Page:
I think a good way to address this challenge is to extend the time horizon to a month or quarter and run the visualization/thought experiment prospectively: if given the choice when this <quarter> is over, would I want to repeat it? Personally I’ve found this to be quite a useful approach.

The other way to do this is to track daily satisfaction and analyze the trends retrospectively. One way to do this is with a daily tracker: Rank your overall emotional satisfaction on some scale (I use: -2 to +2, 0 being ‘meh‘) and monitor over a quarter. If the score is below some level of acceptability (the bar) then it’s probably time to change it up.  

Pursuing Solace

Solace. Where do you find it?

As a kid I was shy, skinny and lived in fear way more than I’d care to admit. One of the things I particularly hated was middle school swim practice. Not only were my awkward limbs on full display in a speedo, but I had bad asthma too (I used an inhaler multiple times a day). So what would happen is during swim practice I would get slapped on my feet, sometimes even grabbed and pulled back like the counterweight in a horizontal elevator system, accelerating the puller.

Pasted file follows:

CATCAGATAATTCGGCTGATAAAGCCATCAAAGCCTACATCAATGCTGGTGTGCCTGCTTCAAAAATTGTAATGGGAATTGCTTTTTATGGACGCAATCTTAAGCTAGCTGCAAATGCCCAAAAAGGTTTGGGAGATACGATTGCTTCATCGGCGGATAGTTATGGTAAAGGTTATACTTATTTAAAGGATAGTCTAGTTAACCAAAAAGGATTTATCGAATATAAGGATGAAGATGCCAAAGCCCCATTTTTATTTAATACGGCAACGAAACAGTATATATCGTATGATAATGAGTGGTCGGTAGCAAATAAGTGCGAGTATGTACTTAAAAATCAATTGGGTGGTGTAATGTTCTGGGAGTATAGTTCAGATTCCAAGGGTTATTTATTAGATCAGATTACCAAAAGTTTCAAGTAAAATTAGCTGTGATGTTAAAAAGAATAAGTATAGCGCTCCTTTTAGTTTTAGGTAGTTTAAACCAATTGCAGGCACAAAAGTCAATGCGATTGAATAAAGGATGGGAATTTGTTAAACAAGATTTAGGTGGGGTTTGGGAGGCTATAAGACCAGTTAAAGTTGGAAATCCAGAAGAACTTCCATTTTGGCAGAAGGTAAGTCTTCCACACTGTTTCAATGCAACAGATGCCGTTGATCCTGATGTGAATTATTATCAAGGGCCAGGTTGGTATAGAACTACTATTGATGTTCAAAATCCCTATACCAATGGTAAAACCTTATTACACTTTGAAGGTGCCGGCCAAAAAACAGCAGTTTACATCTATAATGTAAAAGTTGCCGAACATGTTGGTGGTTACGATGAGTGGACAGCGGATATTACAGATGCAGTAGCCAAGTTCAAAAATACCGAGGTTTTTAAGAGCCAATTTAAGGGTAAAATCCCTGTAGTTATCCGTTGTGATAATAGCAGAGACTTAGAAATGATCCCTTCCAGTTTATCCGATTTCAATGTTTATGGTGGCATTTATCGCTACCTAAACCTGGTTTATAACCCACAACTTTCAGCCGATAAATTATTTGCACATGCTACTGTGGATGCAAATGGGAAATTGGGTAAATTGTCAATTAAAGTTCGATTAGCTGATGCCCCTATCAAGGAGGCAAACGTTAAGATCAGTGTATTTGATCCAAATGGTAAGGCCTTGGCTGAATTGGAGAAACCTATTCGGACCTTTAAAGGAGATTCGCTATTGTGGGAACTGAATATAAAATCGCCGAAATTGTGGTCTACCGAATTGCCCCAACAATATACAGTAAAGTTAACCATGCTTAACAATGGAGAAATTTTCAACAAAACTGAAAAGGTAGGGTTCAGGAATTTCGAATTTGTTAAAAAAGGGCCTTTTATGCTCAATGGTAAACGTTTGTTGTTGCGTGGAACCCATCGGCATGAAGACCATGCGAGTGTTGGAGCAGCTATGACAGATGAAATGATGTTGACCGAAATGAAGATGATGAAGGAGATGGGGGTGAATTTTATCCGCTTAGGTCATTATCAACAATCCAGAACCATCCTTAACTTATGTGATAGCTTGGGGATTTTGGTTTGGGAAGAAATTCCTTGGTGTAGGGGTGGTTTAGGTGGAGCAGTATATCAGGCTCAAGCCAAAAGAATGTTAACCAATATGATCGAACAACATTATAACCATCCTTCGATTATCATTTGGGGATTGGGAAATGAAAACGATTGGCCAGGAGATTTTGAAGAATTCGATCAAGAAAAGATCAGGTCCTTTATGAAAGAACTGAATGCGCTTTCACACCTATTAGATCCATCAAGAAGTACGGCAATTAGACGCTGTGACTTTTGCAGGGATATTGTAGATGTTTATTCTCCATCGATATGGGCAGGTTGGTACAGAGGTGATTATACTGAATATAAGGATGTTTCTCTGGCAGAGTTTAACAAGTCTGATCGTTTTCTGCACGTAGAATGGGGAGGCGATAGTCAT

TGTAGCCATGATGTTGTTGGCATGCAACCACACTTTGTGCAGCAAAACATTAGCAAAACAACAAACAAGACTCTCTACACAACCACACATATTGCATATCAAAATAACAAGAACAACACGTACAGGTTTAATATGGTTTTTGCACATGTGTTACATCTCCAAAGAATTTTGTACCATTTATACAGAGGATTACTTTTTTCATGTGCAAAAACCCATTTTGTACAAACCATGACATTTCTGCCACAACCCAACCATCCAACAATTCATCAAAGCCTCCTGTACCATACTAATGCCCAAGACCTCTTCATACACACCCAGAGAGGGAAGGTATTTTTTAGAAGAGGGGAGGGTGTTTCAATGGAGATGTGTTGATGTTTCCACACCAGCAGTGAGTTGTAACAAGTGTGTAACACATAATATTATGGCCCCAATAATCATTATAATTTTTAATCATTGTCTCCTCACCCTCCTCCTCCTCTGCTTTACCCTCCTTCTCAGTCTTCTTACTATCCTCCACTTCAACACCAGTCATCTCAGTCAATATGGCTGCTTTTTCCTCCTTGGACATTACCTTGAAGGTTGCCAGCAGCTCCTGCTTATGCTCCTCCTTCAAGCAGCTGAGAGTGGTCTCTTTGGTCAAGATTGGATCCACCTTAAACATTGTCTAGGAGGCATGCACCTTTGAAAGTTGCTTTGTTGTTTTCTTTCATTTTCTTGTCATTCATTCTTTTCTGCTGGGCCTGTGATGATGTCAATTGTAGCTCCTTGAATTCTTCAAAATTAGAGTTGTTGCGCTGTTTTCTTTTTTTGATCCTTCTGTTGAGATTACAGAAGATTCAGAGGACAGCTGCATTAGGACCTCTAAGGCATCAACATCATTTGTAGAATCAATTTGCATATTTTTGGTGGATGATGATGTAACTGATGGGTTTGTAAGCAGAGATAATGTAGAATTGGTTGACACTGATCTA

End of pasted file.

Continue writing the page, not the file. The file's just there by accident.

At the start of practice there were moments of free swim during which we, kids, could ostensibly have some fun. Mostly this time manifested in various creative forms of meanness. That wasn’t so memorable. But the escape from it was.